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Science Provides The Best Argument For Taking An Improv Class: We Are All Creative "Types"

    Creative experiences are like Lindt's truffles: rich in variety, supplying a dopamine rush that signals "reward" to the brain- just enough reward to give a sense of satisfaction and trigger interest in going for another. While chocolate will always stand as one of life's greatest pleasures, the right "dose" of creative experience has a stronger -and longer-lasting impact. Plus its calorie-free. And no sugar hangover. And that is because with creative experiences we have to work harder and take on more of a challenge to achieve
by Jude Treder-Wolff, LCSW, RMT, CGP
that burst of dopamine than we do biting into a delicious treat.
Some facts about the brain, from neuroscience research about creative experiences published in Science Educator:

  • Because of its underlying adaptation for learning, it grows and reshapes itself in response to challenge, or withers through lack of use;
  •  It prefers to search and discover patterns for itself through active learning;
  •  Its capacities increase in direct relationship to the number of cells composing it, and the number of connections that exist between them;
     The number and strength of neural connections in our brains can continue to be expanded over the course of life. So when it comes to creativity, its not where or when you start, its that you start where you are and continue. This is the soul of improvisation. Do as much as you can with whatever you have. Skills come with practice, and with greater levels of skill come greater possible combinations of ideas, willingness to try new approaches and the inevitable and intensely satisfying burst of dopamine when something novel and interesting emerges. 
   Improvisers learn through experience that whatever creative potential we possess is either enhanced or blocked by the people and environments we engage with. In an interview published in Fast Company, creativity researcher Theresa Amibile reported some important results from her study of what she calls “creativity in the wild,” which used “nearly 12,000 daily journal entries from 238 people working on creative projects in seven companies in the consumer products, high-tech, and chemical industries,” none of whom knew what the study was about. Some of her conclusions can be applied to our understanding of how workplace conditions and interactions influence our capacity to grow whatever creative potential we have and use it in meaningful ways. Here are some points the study found:
  • Creativity and productivity go up when projects that deeply engage us correspond to our skill levels but also stretch them;
  • People are least creative when pressured for time;
  • Creativity requires deep engagement with the problem and an incubation period during which ideas can bubble up.
  • Feelings matter. Creativity is negatively associated with pressure, anger, fear, and anxiety. 
  • Collaboration within teams boost creativity, competition squashes it. Trust and confidence in one another helps teams share and speak openly about ideas.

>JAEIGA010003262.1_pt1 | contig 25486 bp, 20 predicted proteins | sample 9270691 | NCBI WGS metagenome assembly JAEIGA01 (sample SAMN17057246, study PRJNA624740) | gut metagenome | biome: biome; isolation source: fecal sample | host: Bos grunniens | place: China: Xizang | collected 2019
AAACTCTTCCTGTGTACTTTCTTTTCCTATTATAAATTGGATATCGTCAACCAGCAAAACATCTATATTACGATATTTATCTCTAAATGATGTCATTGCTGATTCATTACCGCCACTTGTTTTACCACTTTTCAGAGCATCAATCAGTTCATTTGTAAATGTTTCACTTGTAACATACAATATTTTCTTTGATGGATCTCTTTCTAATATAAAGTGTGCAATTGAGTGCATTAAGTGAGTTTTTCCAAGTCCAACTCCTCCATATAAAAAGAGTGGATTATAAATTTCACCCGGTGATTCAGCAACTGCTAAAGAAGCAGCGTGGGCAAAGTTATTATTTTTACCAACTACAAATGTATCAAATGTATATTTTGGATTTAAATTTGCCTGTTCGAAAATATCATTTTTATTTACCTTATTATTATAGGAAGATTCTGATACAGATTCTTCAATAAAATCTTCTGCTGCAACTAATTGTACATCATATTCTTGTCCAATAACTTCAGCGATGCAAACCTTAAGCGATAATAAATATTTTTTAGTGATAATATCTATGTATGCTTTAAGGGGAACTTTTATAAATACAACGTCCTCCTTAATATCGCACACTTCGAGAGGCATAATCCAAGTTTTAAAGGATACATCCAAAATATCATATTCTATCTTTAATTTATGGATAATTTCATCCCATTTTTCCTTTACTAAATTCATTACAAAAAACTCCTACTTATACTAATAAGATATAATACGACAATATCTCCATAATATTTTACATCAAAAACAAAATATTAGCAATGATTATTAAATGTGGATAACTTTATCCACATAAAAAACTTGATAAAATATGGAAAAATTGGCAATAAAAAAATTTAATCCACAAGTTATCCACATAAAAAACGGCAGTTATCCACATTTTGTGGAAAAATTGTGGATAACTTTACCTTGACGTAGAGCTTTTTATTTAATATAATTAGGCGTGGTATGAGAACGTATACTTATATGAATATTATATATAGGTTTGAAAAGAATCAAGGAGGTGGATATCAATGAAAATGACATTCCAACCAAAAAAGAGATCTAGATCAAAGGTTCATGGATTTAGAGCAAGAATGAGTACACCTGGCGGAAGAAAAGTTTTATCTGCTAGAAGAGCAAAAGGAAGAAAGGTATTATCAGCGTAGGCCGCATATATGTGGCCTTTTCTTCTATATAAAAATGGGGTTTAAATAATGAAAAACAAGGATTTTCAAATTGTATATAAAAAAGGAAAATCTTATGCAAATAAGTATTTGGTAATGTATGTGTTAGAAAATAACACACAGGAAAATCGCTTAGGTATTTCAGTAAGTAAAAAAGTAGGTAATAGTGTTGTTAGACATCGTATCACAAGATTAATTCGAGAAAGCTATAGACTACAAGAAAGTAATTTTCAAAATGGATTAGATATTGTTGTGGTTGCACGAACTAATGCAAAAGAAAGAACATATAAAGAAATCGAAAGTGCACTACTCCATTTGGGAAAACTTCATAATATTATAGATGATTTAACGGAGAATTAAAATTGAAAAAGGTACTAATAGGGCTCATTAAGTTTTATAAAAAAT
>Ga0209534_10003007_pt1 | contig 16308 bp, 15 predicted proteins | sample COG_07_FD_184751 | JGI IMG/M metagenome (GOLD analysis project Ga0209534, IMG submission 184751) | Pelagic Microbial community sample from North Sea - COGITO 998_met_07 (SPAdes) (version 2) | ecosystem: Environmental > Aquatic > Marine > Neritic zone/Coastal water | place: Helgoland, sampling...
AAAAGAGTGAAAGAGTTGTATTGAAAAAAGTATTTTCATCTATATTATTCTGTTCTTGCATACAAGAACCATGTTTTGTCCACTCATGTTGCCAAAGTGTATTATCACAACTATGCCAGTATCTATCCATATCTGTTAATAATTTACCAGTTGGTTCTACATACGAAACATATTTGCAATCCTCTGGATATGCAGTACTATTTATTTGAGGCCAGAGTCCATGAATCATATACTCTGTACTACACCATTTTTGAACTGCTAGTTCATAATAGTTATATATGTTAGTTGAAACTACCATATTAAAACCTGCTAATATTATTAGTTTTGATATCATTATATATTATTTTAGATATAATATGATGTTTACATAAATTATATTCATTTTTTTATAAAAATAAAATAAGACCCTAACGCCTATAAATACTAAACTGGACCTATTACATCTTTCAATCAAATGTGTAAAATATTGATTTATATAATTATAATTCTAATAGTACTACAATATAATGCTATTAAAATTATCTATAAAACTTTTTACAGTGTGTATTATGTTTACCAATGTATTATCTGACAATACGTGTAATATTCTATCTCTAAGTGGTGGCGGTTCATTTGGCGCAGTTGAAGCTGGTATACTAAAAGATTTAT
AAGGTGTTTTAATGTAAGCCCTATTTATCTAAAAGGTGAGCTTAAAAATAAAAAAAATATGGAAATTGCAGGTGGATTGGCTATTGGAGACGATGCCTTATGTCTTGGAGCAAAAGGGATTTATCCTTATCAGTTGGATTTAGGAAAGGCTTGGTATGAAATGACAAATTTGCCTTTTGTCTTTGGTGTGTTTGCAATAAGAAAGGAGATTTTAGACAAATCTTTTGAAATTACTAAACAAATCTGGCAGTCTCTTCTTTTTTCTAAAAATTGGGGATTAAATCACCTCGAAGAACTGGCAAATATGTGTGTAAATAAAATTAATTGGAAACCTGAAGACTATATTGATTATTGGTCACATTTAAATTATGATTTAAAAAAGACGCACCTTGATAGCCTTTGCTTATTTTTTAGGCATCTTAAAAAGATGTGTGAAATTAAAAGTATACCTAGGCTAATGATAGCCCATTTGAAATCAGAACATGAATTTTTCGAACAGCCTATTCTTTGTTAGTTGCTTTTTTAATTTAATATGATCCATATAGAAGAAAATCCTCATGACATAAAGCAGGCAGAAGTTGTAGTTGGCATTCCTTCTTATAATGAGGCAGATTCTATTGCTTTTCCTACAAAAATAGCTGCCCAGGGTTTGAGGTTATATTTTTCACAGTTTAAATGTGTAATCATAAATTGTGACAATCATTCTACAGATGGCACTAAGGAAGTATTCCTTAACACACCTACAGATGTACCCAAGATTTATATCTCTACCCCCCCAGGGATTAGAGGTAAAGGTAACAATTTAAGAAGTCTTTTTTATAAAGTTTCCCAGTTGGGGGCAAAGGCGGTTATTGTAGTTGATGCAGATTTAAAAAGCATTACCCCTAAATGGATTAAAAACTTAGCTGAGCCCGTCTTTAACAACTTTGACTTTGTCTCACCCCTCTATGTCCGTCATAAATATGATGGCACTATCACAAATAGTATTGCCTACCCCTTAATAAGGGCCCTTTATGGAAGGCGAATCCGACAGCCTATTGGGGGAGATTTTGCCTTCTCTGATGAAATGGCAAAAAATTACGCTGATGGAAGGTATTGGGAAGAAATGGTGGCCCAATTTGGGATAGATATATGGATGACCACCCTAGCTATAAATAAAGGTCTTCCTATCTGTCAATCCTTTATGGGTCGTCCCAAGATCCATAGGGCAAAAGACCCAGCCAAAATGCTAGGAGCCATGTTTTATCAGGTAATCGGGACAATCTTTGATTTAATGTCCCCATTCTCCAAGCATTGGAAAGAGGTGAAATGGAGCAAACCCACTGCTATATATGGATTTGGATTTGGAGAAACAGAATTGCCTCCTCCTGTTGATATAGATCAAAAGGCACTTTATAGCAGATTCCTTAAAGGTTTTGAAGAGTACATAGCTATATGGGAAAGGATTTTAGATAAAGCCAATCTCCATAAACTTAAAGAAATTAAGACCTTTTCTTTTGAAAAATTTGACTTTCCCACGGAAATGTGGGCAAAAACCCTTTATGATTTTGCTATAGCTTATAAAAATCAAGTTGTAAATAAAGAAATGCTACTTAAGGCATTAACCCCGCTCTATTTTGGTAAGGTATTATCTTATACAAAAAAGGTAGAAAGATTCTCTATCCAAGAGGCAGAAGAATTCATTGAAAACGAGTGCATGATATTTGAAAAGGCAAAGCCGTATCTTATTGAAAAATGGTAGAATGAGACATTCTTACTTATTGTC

One of the most crucial findings of this research is that there is no such thing as a creative "type."  "Creativity depends on a number of things: experience, including knowledge and technical skills; talent; an ability to think in new ways; and the capacity to push through uncreative dry spells," writes Fast Company writer Bill Breen. "Intrinsic motivation — people who are turned on by their work often work creatively — is especially critical." 
So this is what the science shows us: There are creativity-positive environments. There are people who are very much in touch with their creative capacities and seek out any possible pathway to develop and express them. There are loads of people who have bought into the myth that creativity is the province of a select few so have not discovered nor tapped the well of creative energy that is within. But those individuals have a story that contains clues to what compels them, and what compels them is the fuel to the creative spark. 
      It is not easy to find work environments that capitalize on workers' creativity, so many of us have to find ways to fan the inner flames on our own. The good news is that research published in the Journal of Occupation and Organizational Psychology shows that creative pursuits outside of work "has a direct effect on factors such as creative problem solving and helping others while on the job," according to Kevin Eschleman, one of the study's authors. The research shows that creative activities impact  employees' performance by:
  • Providing a way to recover from the demands of their job; 
  • Recharging mentally and psychologically;
  • Increasing one's sense of control;
  • Providing opportunities to develop skills that can be transferable to one's job;
But the truly surprising finding was that in addition to these personal and professional benefits, there was a true benefit to the workplace itself, expressed in more creative approaches to problems and richer collaboration among the workers. 

The fast track to creative thinking that transfers to real-time problem-solving is, of course, improvisation, which engages the brain in fun, stimulating experiences that supply big, bubbling bursts of dopamine, and trains it to search for what is interesting and useful rather than what is threatening in the space of uncertainty. Applied improvisation is one of the most direct and empowering ways to connect with the unformed energy of creativity and shape it immediately into responses to the world. 

Jude Treder-Wolff is a consultant/trainer and writer/performer. For a schedule of upcoming workshops go to is host and creator of (mostly) TRUE THINGS a storytelling show with a twist. Follow her on Twitter


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